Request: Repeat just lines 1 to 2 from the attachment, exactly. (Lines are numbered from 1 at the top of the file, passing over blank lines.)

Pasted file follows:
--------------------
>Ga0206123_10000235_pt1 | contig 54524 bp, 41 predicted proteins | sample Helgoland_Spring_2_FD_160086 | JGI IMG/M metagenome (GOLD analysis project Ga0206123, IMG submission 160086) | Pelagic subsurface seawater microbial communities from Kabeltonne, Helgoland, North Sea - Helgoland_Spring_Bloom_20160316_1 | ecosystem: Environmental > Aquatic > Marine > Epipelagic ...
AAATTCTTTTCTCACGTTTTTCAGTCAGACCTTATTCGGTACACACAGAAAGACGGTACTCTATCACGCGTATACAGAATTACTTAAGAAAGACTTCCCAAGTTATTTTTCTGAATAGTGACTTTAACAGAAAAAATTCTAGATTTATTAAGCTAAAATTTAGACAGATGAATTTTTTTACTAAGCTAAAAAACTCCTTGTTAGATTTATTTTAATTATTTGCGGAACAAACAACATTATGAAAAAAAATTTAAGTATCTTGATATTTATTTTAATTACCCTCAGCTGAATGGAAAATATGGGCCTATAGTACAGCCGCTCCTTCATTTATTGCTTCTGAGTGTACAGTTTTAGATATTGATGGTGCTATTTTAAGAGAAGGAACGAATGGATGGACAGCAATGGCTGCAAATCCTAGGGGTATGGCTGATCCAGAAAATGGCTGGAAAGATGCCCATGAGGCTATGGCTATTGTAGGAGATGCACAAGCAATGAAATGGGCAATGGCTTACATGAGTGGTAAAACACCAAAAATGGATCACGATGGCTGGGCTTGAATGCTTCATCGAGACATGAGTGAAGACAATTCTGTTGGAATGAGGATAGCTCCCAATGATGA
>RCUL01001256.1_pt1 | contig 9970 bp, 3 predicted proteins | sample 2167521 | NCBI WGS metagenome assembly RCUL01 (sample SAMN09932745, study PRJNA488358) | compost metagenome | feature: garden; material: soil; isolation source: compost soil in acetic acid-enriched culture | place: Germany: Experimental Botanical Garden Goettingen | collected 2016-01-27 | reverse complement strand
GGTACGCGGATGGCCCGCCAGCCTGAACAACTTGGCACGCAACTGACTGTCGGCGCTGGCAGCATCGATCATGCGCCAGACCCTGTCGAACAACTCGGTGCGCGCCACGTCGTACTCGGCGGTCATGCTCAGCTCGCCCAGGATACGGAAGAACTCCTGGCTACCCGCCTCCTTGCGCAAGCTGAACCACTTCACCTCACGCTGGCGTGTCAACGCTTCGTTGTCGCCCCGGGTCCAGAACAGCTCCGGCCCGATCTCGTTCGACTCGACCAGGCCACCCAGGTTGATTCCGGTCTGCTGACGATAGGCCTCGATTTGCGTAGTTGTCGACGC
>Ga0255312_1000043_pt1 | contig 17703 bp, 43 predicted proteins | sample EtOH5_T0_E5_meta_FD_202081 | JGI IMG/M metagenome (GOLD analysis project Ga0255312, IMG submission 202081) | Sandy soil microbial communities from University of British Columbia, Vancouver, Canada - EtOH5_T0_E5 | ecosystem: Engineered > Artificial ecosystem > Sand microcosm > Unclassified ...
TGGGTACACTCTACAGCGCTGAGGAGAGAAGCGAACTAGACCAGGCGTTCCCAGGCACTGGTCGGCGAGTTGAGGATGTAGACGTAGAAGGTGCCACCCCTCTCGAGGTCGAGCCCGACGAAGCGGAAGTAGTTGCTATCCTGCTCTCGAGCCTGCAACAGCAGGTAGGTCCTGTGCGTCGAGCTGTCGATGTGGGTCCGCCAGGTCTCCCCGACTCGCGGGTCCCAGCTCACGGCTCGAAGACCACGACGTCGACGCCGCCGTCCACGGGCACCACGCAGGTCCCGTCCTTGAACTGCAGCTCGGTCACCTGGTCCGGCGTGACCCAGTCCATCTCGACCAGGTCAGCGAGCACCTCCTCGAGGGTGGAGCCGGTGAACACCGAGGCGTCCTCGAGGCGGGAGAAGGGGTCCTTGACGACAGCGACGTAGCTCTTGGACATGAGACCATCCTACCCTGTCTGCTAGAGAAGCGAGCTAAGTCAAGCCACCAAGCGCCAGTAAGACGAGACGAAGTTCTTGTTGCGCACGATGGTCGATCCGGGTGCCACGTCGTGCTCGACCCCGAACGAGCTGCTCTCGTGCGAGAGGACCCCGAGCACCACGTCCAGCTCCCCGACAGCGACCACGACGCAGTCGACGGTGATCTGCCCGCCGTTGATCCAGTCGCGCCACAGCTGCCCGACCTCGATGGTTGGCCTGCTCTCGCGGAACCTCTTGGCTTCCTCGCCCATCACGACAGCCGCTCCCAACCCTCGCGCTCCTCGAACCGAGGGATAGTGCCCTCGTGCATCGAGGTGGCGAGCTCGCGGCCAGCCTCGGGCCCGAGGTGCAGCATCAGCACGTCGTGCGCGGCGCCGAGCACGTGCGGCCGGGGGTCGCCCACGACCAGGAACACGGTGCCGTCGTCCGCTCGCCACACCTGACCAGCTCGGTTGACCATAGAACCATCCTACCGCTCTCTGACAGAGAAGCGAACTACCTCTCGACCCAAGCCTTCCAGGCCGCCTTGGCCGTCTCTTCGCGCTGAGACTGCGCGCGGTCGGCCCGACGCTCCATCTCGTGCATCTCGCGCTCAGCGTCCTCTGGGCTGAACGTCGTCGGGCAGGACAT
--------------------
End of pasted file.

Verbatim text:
>Ga0206123_10000235_pt1 | contig 54524 bp, 41 predicted proteins | sample Helgoland_Spring_2_FD_160086 | JGI IMG/M metagenome (GOLD analysis project Ga0206123, IMG submission 160086) | Pelagic subsurface seawater microbial communities from Kabeltonne, Helgoland, North Sea - Helgoland_Spring_Bloom_20160316_1 | ecosystem: Environmental > Aquatic > Marine > Epipelagic ...
AAATTCTTTTCTCACGTTTTTCAGTCAGACCTTATTCGGTACACACAGAAAGACGGTACTCTATCACGCGTATACAGAATTACTTAAGAAAGACTTCCCAAGTTATTTTTCTGAATAGTGACTTTAACAGAAAAAATTCTAGATTTATTAAGCTAAAATTTAGACAGATGAATTTTTTTACTAAGCTAAAAAACTCCTTGTTAGATTTATTTTAATTATTTGCGGAACAAACAACATTATGAAAAAAAATTTAAGTATCTTGATATTTATTTTAATTACCCTCAGCTGAATGGAAAATATGGGCCTATAGTACAGCCGCTCCTTCATTTATTGCTTCTGAGTGTACAGTTTTAGATATTGATGGTGCTATTTTAAGAGAAGGAACGAATGGATGGACAGCAATGGCTGCAAATCCTAGGGGTATGGCTGATCCAGAAAATGGCTGGAAAGATGCCCATGAGGCTATGGCTATTGTAGGAGATGCACAAGCAATGAAATGGGCAATGGCTTACATGAGTGGTAAAACACCAAAAATGGATCACGATGGCTGGGCTTGAATGCTTCATCGAGACATGAGTGAAGACAATTCTGTTGGAATGAGGATAGCTCCCAATGATGA